Although born in Waterdown, Ontario, Clarke had strong ties to relatives in Essex, England, where the Clarke family returned for Leo’s young childhood. They were drawn back during the Wilfrid Laurier era (1896–1911), along with about a million other British emigrants seeking a new life in Canada. The Clarkes settled in Winnipeg in 1903, where the gates to the city promised “Prosperity” and “Progress.” Leo became a star athlete, known for being adventurous, handsome and bold. The Clarke family lived at 785 Pine Street and attended the nearby Saint Patrick’s Anglican Church.
When the First World War broke out in 1914, Clarke was working as a railroad surveyor in northern Saskatchewan. His father Harry, coming from a family of British soldiers, sent his son a message that Britain and the Empire were at war. By the time he received the message, Clarke was working on a ranch in Saskatchewan. He returned home and enlisted in Winnipeg's 27th Battalion, and shipped out to England in mid-May 1915. Clarke arrived in France with the Second Division, Canadian Expeditionary Force, in September 1915 and was posted to the Ypres salient in Belgium in October.
Upon learning of his brother Charlie’s work as a “bomber,” Clarke requested a transfer to join Charlie in the 2nd Battalion. Bombers were specialists in using Mills No. 5 grenades and rifle grenades. Both brothers became elite soldiers in an extremely dangerous line of work. Leo was wounded on 8 December 1915, but returned to duty in time to take part in daring nighttime trench raids early in 1916. Noted for his courage and skills as a sniper, Clarke became a junior non-commissioned officer.
Bravery at Pozières Ridge
On the morning of 9 September 1916, Clarke’s 2nd Battalion joined the Allied attack as part of the Battle of the Somme, in France. Corporal Clarke carried Mills grenades and small arms ammunition, and moved forward in a bayonet charge supported by an artillery barrage. The battle intensified as the Germans countered with heavy artillery and machine gun fire. The Canadians worked hard to strengthen the shattered enemy trenches they occupied during the assault, driving back several German counterattacks in a frenzy of fire.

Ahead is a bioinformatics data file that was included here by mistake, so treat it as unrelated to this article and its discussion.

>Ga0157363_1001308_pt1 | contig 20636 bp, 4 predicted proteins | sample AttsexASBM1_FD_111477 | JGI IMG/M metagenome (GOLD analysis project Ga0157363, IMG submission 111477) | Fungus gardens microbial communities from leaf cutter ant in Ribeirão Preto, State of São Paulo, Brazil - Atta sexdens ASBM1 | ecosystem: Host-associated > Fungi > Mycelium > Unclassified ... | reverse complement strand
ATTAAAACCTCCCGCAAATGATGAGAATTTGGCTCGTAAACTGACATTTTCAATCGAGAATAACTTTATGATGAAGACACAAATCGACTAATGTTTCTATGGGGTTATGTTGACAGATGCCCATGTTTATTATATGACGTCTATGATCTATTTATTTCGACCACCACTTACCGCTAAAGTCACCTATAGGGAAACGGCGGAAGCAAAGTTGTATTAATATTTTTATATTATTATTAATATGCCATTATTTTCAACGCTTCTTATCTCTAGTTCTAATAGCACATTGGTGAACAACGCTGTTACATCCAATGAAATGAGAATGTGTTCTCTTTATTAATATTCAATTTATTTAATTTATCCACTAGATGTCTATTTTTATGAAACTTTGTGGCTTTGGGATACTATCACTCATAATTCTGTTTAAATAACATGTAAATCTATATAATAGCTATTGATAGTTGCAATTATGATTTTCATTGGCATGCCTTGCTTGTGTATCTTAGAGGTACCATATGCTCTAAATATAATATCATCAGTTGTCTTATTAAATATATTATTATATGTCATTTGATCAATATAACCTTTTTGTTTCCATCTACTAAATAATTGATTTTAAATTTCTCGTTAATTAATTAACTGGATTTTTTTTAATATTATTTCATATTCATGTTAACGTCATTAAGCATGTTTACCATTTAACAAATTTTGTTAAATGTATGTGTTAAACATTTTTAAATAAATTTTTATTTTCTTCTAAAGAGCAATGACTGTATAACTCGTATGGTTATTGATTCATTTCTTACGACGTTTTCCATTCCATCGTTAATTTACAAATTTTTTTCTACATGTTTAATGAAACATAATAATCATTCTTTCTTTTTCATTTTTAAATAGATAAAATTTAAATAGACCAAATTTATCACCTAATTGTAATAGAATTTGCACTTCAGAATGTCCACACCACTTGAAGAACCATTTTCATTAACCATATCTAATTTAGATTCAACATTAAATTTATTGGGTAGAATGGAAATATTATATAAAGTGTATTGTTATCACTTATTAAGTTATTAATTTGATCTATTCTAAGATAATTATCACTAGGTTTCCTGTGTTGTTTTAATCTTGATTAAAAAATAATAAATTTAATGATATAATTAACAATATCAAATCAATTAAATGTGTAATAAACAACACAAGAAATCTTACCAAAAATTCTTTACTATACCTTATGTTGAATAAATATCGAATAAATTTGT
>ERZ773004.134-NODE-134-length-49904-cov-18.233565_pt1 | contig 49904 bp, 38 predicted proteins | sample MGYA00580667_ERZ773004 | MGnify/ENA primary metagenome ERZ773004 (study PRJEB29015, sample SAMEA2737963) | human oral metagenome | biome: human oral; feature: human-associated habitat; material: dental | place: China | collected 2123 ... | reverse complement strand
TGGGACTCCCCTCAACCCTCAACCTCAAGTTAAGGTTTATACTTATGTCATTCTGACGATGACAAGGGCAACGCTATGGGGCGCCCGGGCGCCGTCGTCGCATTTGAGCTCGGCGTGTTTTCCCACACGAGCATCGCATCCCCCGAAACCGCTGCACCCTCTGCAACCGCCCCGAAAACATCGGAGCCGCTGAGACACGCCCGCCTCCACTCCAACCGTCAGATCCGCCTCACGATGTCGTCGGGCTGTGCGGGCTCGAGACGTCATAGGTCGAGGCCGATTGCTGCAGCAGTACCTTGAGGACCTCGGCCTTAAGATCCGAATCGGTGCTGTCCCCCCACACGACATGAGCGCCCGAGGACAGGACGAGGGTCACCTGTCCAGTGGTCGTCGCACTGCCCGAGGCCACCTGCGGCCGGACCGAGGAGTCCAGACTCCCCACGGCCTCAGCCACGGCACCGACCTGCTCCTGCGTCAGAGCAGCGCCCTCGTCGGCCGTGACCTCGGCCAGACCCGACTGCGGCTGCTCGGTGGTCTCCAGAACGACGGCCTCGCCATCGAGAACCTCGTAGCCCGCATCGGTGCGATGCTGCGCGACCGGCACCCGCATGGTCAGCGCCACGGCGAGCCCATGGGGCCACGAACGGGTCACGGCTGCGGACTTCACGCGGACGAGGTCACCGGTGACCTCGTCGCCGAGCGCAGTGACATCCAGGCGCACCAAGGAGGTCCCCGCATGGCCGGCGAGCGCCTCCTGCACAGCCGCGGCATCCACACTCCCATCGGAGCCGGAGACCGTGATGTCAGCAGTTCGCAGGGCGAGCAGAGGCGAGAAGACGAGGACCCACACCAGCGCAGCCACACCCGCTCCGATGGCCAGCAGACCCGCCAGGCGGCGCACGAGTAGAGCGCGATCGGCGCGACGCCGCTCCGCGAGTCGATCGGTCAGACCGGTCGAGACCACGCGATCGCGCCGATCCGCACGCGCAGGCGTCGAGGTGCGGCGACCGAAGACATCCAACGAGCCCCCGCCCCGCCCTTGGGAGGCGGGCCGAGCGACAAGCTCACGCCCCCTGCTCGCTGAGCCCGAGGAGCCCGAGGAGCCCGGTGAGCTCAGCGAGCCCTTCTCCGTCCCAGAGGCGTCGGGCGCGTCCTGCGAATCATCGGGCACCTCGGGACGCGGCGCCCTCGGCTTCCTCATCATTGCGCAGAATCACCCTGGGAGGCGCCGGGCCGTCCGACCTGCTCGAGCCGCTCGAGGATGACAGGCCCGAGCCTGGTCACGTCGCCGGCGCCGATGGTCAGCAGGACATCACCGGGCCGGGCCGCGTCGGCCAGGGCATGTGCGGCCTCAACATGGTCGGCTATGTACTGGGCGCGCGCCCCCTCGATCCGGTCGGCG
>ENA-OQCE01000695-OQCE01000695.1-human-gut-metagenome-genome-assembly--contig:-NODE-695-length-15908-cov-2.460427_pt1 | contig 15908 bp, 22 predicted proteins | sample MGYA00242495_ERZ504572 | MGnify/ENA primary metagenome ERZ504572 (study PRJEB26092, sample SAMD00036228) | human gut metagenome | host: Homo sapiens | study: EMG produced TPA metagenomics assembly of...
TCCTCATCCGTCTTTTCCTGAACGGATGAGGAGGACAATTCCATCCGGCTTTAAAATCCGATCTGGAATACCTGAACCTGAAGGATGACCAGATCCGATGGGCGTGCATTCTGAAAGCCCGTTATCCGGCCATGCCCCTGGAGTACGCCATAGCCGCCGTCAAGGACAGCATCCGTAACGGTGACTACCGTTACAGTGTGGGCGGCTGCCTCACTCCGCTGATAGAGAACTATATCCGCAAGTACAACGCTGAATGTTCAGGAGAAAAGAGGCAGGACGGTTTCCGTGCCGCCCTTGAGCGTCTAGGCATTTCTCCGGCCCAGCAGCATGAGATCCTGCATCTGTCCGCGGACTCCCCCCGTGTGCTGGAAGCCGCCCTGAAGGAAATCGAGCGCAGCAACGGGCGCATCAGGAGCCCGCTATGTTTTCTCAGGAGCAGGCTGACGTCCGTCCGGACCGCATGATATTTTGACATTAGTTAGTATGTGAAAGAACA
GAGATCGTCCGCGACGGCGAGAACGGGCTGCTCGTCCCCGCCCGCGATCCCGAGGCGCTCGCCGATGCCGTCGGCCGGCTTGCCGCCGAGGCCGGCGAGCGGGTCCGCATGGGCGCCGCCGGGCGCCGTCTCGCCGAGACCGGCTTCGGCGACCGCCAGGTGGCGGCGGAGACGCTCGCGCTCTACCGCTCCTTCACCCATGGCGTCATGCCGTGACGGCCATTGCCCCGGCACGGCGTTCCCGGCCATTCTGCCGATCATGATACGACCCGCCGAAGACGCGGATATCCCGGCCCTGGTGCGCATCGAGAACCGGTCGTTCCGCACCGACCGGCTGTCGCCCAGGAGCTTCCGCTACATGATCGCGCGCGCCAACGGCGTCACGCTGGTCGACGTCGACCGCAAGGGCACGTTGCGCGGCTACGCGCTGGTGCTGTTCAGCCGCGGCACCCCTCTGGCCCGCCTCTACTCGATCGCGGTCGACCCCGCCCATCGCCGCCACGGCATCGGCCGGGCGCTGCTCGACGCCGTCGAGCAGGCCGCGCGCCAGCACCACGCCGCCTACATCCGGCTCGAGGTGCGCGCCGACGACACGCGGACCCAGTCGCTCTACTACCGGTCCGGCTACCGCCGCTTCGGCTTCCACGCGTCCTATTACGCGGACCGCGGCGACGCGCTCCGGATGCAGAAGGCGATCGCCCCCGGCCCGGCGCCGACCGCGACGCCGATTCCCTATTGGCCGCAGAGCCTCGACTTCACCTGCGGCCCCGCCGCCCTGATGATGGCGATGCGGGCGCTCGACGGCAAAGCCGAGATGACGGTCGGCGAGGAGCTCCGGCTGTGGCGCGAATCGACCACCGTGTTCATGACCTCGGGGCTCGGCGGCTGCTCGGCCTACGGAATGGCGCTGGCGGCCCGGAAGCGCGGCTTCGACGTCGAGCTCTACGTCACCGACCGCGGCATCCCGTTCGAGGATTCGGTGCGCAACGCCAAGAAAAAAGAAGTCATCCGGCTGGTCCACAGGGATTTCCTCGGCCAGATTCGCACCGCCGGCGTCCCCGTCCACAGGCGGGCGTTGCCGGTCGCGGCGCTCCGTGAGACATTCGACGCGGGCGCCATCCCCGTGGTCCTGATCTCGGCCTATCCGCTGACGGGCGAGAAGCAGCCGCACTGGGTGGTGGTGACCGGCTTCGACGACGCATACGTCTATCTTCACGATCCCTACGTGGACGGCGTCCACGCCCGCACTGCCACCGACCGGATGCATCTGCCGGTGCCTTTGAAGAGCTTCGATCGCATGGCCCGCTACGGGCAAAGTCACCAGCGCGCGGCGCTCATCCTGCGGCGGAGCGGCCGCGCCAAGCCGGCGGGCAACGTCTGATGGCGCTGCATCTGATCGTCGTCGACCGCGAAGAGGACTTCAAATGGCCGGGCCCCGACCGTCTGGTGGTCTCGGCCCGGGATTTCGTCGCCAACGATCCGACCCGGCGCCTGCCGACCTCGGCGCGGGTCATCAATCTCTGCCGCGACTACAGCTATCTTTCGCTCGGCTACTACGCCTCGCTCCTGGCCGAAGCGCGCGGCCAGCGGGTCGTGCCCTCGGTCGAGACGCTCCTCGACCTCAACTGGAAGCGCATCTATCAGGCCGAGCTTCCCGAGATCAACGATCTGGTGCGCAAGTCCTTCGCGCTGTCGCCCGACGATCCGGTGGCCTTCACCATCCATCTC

Water and ammunition were running out and it was vital for Clarke and the bombers to secure two ends of a captured enemy trench, at Pozières Ridge near Courcelette, in order to protect the captured area. Clarke's flank suffered the worst of the fighting, requiring soldiers to drive back the enemy in close-quarters fighting.
After holding their flank – but with his companions now all wounded or killed – Clarke continued fortifying the captured trench, when an enemy party of 20 men, plus two officers, suddenly appeared inside the trench. Clarke fought them off, targeting one or two Germans at a time from behind his barricade. Despite suffering a bayonet wound to his leg and bleeding heavily, Clarke continued to fight alone, killing or wounding all his attackers except for the last one, whom he took back to his own lines as a prisoner. After his dramatic achievement, Clarke was promoted to acting sergeant.
For persevering in a desperate defence against overwhelming odds, the 23-year-old would later be awarded the Victoria Cross, the most prestigious battlefield medal available to soldiers of the British Empire.
Weeks after his heroism, however, Clarke was buried by the debris from an exploding artillery shell near the German stronghold of Regina Trench. Covered in mud, his brother Charlie dug him out alive. But it was too late, for Leo was paralyzed and had suffered serious internal injuries. He and died from trauma on 19 October 1916 — the same day the British army announced Leo's VC. The citation read: “for most conspicuous bravery” at Pozières Ridge.
In February 1917, Clarke’s father, Harry, received his son’s VC at a presentation at the corner of Portage and Main in Winnipeg. The medal was a simple bronze cross stamped with the motto “For Valour.” For the first time, Canada’s governor general, the Duke of Devonshire, travelled to make a personal presentation of the award at a ceremony attended by about 30,000 people. Harry Clarke also received a letter from King George V, commending his son for his courageous actions.
Clarke was the second of three men from Pine Street, along with Sergeant-Major Fred Hall and Lieutenant Robert Shankland, to receive the Victoria Cross during the war. In their honour, the street was renamed "Valour Road." Today, Clarke is commemorated on a plaque at Valour Road; his remains are buried at Etretat Churchyard military cemetery in northern France. His VC, and those of Hall and Shankland, are held by the Canadian War Museum.